Selection of Superior Planting Stocks and Development of Regeneration Techniques for Coastal Restoration: A Pilot Studyby S. R. Pezeshki, Louisiana State Univ, Baton Rouge, United States,
R. D. DeLaune, Louisiana State Univ, Baton Rouge, United States,
Document Type: Proceeding Paper
Part of: Coastal Zone '93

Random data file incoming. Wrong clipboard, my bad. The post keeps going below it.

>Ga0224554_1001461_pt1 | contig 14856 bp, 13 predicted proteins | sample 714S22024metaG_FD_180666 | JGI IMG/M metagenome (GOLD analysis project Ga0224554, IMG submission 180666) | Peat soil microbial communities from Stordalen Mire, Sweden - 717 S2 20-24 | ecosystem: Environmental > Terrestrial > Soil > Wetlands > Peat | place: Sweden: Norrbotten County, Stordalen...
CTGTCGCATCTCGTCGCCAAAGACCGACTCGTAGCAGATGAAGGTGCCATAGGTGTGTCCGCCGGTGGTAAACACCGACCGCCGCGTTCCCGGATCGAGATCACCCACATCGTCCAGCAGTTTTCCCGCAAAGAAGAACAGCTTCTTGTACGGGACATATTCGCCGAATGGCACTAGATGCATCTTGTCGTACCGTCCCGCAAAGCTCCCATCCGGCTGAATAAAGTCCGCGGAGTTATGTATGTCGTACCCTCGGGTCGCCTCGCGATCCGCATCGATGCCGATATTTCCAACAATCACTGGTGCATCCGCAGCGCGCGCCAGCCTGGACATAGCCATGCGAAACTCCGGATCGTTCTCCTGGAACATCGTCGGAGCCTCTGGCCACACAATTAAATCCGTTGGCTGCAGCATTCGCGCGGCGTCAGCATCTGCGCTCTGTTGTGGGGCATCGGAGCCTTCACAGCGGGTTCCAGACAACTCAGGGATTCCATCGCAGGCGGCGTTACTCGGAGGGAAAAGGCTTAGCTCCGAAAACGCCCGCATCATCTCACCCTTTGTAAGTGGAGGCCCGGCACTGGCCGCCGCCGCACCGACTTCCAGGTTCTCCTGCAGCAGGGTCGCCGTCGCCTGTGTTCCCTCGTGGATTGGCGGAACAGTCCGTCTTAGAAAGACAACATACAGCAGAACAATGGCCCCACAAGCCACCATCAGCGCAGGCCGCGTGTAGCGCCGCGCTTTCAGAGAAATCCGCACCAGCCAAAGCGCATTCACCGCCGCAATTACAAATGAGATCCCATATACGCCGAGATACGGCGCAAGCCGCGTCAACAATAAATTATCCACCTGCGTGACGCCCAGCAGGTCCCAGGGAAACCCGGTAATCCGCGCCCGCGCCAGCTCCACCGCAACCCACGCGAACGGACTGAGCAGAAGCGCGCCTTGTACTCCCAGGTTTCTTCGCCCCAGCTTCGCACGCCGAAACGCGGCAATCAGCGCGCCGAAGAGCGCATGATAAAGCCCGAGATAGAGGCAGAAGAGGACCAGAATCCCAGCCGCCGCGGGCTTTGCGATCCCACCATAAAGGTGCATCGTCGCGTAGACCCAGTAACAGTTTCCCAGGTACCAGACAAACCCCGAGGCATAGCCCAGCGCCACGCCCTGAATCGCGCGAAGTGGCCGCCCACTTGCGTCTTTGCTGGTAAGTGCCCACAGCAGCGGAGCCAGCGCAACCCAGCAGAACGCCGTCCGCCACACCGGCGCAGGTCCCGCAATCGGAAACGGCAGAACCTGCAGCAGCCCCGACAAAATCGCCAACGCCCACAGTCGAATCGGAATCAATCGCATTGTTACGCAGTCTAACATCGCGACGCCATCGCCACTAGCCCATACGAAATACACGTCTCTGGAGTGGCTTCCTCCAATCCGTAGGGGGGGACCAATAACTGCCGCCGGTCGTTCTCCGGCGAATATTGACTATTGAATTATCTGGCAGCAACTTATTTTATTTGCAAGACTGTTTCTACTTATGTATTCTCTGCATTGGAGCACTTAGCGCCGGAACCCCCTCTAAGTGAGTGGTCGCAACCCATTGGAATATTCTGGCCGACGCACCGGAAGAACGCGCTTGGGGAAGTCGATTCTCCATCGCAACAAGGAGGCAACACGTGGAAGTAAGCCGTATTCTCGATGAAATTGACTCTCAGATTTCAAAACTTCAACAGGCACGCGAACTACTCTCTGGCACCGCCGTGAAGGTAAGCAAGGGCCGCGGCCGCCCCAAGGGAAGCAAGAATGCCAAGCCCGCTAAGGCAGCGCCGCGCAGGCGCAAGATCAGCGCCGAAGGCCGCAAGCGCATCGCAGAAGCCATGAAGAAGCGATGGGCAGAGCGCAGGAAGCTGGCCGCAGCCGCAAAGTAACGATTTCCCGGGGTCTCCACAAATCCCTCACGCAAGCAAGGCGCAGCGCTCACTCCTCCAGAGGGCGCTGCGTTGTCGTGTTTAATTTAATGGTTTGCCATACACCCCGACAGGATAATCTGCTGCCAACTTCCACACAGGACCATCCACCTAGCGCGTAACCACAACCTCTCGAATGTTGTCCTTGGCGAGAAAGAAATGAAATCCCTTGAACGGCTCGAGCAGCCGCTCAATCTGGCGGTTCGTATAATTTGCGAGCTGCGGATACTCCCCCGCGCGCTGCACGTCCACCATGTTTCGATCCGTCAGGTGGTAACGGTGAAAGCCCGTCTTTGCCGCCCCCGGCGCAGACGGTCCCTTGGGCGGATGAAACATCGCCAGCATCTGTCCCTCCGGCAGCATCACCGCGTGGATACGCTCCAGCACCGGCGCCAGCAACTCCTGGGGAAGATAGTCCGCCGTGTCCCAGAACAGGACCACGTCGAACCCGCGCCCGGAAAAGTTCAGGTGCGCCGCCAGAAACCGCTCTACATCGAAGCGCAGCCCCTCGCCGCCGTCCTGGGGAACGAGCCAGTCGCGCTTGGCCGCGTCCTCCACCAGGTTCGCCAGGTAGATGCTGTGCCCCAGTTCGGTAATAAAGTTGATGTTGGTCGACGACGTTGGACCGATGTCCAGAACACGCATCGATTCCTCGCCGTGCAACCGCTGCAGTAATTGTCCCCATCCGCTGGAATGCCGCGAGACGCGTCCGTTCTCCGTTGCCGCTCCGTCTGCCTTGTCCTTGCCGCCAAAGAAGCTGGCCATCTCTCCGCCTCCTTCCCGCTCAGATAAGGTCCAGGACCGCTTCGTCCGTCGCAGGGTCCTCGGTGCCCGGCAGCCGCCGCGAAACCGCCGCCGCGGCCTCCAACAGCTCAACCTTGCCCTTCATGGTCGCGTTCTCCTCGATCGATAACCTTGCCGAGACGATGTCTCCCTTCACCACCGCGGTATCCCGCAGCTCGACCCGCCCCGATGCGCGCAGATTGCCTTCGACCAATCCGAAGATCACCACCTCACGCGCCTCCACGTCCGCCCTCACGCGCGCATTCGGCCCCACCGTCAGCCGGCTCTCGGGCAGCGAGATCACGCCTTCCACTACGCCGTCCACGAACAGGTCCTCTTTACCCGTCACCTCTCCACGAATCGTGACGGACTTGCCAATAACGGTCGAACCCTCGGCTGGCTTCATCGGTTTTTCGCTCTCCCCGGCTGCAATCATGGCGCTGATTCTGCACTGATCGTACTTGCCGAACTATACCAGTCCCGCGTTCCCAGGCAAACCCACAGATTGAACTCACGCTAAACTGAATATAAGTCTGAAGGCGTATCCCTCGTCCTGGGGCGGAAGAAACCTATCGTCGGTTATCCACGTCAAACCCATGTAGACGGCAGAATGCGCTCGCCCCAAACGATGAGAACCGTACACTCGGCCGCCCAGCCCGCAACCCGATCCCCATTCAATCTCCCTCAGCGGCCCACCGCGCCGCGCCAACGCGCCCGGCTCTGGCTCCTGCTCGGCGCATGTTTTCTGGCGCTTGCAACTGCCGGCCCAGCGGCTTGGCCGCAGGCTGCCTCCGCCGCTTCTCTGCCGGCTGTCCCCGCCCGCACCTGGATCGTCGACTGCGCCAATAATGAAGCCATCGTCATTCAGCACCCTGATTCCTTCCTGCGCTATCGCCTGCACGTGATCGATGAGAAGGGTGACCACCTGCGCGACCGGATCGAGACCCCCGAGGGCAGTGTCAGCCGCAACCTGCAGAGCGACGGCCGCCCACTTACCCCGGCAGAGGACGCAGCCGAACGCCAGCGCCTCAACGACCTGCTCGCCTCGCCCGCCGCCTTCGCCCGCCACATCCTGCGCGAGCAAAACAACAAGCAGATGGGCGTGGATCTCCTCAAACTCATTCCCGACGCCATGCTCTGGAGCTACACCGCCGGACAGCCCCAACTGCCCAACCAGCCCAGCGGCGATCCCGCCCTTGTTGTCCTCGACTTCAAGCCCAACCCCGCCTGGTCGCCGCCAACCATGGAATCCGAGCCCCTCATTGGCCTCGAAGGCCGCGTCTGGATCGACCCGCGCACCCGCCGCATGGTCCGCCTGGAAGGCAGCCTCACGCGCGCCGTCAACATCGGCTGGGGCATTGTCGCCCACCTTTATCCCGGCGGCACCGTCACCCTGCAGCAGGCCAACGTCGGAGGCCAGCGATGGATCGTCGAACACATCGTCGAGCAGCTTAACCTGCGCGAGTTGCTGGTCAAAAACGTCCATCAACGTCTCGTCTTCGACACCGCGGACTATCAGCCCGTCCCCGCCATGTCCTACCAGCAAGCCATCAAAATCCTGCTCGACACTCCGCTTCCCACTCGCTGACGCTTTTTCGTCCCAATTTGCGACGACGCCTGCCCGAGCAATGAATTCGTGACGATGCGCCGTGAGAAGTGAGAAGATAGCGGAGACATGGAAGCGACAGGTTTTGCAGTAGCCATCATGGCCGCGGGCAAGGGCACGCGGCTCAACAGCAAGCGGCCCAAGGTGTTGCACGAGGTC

There is an increasing demand in the U.S. for wetland plants to be used for marsh restoration and coastal stability projects. However, physiologically adapted wetland plants suitable for wetland restoration and specific environmental conditions generally are not available. Selecting a physiologically adapted species for a specific wetland restoration project requires careful matching of plant species to that of wetland conditions. Such conditions include degree of flooding soil conditions, and salinity. Wiregrass (Spartina Patens) is a dominant brackish marsh grass in U.S. Gulf Coast marshes which grows over a wide range of salinities ranging from the edge of the freshwater habitats to saline marshes. Although it is considered as a salt-tolerant species, growth of this species is adversely affected by excess salinity. Field observations along the Louisiana gulf coast indicate considerable variations in the performance of populations of this species in response to various salinity regimes suggesting potential differences in response of these populations to changes in salinity. To test this hypothesis, comparative studies were conducted to evaluate the responses of selected populations to elevated salinities.
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